"What's real?" Joey look panicked watching his mother lose control, mainly because she'd rarely lost control in Joey's lifetime, but the panic was spreading. The same expression appeared on Sophie's face, trying to work out what was happening while avoiding conversation with those responsible for Tom's death.
"This…Shadow Park. I don't understand…." Without warning, Jenny's mother broke down into uncontrollable tears, and Mr Thornton wrapped his arms around her without a moment's hesitation. It was heart-breaking to watch her family crumble into hysteria, but equally wonderful watching her father do something Jenny hadn't see him do in many years; embrace his wife. She couldn't help but be reminded how the trauma of the games brought people together….
"Jenny," Dee urged with sympathy in her eyes "We really need to get moving."
Jenny contemplated this for a second, looking over the small group of newcomers, then walked up to them and huddled them around her.
"Mother, father, Joey and Sophie," she acknowledged them each in turn, excusing the fact that Sophie couldn't look her in the eye, "I know this is scary, and I can't guarantee that it's going to be alright, because chances are things will get worse from here. But I need you to trust me when I say, that we will all protect you, no matter what." She waited for them to accept this before turning back to her friends and composing herself.
"Right, let's find the arcade then. Quickly."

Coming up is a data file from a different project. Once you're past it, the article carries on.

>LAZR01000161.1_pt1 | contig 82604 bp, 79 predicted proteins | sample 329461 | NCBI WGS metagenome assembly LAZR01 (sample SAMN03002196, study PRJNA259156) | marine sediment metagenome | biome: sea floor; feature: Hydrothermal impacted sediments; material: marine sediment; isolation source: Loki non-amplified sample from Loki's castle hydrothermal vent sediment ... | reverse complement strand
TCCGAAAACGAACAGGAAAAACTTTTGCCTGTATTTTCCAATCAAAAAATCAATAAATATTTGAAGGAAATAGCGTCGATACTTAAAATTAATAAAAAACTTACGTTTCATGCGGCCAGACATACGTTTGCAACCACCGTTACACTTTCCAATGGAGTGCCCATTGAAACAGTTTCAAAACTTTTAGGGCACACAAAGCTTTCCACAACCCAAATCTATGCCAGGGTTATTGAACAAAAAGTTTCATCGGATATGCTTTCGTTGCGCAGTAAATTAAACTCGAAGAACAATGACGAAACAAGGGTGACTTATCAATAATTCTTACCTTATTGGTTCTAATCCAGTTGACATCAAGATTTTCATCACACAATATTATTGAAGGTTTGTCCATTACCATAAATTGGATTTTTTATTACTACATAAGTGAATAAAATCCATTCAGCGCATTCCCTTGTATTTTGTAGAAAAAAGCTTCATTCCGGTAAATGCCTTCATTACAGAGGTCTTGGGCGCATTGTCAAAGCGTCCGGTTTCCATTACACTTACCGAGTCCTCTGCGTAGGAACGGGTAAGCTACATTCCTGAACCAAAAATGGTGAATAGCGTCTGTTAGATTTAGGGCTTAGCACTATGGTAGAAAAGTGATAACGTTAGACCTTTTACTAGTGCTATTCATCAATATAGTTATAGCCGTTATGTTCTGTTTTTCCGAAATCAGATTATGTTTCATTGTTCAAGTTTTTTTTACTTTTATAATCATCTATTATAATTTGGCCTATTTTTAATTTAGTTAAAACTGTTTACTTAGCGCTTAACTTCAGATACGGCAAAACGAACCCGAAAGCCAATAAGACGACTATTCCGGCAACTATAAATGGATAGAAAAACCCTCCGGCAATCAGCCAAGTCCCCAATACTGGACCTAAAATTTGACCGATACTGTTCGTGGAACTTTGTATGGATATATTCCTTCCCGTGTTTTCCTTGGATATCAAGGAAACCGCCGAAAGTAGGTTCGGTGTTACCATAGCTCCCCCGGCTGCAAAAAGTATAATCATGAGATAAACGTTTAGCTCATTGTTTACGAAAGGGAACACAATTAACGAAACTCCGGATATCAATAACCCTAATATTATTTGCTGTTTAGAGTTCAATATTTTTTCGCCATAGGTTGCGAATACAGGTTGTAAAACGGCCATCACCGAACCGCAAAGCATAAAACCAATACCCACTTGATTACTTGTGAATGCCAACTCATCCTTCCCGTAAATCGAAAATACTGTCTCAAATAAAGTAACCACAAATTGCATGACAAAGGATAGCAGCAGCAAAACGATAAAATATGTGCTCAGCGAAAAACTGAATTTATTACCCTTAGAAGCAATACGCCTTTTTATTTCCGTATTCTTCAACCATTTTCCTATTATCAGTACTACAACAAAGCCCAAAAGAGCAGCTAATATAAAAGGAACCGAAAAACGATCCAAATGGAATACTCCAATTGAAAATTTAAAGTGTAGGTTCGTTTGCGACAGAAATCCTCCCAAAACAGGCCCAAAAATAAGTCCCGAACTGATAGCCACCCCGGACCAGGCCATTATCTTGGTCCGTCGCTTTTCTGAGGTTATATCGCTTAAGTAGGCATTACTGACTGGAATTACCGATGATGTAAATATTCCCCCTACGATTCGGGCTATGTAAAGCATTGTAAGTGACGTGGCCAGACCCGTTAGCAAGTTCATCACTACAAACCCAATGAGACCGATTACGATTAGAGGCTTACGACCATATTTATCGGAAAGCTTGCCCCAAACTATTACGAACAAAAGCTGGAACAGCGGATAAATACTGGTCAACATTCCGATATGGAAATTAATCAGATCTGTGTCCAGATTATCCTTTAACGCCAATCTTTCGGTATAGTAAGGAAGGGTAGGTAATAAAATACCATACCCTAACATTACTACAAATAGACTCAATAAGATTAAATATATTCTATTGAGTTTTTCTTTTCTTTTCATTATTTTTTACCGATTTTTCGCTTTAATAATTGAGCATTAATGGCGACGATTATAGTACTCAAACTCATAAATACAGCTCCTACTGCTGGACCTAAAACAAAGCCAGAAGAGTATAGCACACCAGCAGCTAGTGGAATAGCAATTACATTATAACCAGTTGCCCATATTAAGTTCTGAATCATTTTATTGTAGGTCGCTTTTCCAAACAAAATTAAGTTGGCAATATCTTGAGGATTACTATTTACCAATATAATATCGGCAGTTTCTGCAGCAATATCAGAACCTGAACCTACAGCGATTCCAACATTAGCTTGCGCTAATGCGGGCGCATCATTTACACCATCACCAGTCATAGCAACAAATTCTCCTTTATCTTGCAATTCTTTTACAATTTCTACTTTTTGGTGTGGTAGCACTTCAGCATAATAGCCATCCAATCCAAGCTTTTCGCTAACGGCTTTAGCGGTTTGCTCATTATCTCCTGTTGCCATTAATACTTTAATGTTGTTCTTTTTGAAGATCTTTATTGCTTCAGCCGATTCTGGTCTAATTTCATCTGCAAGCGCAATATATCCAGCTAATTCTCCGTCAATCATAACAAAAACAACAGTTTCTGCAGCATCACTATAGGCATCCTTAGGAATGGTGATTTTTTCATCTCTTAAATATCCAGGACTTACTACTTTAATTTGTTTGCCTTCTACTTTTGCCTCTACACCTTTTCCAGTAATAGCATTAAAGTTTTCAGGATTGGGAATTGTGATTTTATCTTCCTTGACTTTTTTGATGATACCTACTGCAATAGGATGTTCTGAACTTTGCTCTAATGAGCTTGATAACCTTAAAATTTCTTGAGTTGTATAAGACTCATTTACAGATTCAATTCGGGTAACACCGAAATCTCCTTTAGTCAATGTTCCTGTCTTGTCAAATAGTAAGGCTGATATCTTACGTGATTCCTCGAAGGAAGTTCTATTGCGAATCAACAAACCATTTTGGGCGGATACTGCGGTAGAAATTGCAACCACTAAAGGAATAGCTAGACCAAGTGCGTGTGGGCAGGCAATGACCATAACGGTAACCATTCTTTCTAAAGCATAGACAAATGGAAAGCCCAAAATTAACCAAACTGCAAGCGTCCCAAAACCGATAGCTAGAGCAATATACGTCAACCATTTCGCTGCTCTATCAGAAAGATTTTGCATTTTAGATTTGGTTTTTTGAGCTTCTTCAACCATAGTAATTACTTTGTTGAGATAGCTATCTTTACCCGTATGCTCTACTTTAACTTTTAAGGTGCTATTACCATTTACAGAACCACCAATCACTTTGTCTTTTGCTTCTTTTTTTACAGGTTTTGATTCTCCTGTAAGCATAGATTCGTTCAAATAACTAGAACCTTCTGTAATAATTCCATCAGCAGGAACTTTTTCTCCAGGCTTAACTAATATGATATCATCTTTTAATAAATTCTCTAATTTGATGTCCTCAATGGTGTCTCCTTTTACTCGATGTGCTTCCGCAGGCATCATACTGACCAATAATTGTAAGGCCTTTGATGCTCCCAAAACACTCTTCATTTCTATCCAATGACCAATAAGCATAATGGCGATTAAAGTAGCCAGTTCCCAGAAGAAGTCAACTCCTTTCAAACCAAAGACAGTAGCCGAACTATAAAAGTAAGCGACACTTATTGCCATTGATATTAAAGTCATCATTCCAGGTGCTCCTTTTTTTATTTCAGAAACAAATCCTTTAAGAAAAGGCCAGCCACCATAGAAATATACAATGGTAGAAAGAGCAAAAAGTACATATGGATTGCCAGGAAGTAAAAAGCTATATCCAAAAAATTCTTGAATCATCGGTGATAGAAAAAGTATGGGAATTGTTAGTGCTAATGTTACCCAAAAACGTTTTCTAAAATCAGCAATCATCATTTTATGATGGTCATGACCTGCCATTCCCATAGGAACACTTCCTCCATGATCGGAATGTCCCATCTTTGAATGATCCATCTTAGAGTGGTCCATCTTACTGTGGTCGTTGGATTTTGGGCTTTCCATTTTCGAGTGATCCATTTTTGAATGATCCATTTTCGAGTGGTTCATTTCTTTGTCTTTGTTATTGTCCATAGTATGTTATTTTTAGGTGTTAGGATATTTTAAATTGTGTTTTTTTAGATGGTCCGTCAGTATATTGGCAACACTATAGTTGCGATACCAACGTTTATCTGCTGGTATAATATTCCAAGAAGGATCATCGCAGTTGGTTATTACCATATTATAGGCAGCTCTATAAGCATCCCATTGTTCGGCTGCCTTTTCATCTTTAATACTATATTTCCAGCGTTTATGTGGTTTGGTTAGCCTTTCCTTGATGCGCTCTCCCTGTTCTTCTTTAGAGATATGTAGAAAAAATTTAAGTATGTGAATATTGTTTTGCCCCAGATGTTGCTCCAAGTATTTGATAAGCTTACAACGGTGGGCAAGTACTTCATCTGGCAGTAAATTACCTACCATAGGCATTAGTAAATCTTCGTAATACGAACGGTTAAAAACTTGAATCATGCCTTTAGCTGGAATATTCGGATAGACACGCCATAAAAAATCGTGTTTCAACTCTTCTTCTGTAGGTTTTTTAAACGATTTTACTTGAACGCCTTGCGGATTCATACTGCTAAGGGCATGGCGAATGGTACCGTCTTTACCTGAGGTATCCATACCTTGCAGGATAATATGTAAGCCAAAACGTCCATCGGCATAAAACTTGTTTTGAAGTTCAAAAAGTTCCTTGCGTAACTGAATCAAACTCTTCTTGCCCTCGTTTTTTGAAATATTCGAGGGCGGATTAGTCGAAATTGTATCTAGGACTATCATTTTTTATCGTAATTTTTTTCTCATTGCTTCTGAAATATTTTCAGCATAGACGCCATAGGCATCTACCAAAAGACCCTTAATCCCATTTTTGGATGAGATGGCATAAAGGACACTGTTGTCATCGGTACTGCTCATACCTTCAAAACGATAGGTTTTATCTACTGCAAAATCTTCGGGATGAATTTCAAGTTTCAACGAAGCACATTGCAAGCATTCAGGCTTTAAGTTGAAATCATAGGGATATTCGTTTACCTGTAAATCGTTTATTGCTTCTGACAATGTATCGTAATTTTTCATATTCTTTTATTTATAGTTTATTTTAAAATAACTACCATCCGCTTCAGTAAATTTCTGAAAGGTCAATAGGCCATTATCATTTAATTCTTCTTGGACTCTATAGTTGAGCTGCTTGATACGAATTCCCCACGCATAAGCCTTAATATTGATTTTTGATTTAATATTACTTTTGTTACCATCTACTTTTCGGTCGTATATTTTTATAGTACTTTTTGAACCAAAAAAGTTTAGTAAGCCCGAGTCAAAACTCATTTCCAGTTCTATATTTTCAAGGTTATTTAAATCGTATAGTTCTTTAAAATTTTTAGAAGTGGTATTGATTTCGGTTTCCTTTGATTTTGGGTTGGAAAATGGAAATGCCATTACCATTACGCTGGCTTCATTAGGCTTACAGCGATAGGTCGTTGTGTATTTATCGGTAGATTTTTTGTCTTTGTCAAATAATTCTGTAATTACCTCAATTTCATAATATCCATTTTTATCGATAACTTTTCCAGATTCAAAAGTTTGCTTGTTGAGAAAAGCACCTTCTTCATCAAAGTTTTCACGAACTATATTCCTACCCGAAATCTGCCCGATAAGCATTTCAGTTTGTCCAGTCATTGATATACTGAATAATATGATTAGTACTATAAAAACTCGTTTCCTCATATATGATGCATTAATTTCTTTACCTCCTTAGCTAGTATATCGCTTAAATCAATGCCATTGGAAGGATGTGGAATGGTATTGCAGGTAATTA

They started to head off, Michael, Audrey and Jenny walking in the front, Sophie and Jenny's family in the middle, and Summer, Zach and Dee trailing behind like an organised school trip. None of the rides were on this time, which only made the task of walking through the lifeless park worse.
"We have all the clues, right? Because I'm pretty sure they'll come in handy for this level." Michael asked Jenny, taking the clues out from his pocket and going through them carefully.
"Yeah, I think we..." but they didn't. Jenny hadn't been able to grab the poem before the darkness had whisked them away. She stopped in her tracks and turned to look at Michael wide eyed, while the others slowed behind her.
"No, we don't. I left the last one in my kitchen." Michael tried to hide his worry; he gave the pile he had one last scan before looking back to her with a weak attempt at reassurance.
"I'm sure I can remember it from the pieces we have already, it will be hard but doable. If only I could remember the name of it." He scratched his head thoughtfully, which only made Jenny feel worse. This could all be for nothing, and without fulfilling the purpose of the game, they could be trapped here. Forever. And it was all her fault. She was about to start apologizing too, when her mum's voice interrupted.
"Dad?" Mrs Thornton gasped, and the group followed her gaze to the ghostly figure of Eric Evenson, dressed in the same clothing from Jenny's dreams, smiling back at his adult daughter from his place by the entrance of the Tunnel of Love and Despair. She wandered over to him slowly, cautiously, tears of joy and inner sadness welling up in her eyes, tears that had probably been pushed to the back of her mind for years. She was closely followed by Mr Thornton, as a sort of loving protection from the dangers of this place that he was yet to understand. Jenny really wanted to follow her too, she was aware this could be another trap, but her grandfather had helped her in her dream, he was a symbol of guidance and support to her, so she wearily let her mother approach him. The other members of the group were also on standby, waiting attentively while Mrs Thornton had her short moment with her dad and willingly took something that he was offering before he disappeared, then walked back to them with sore, red eyes.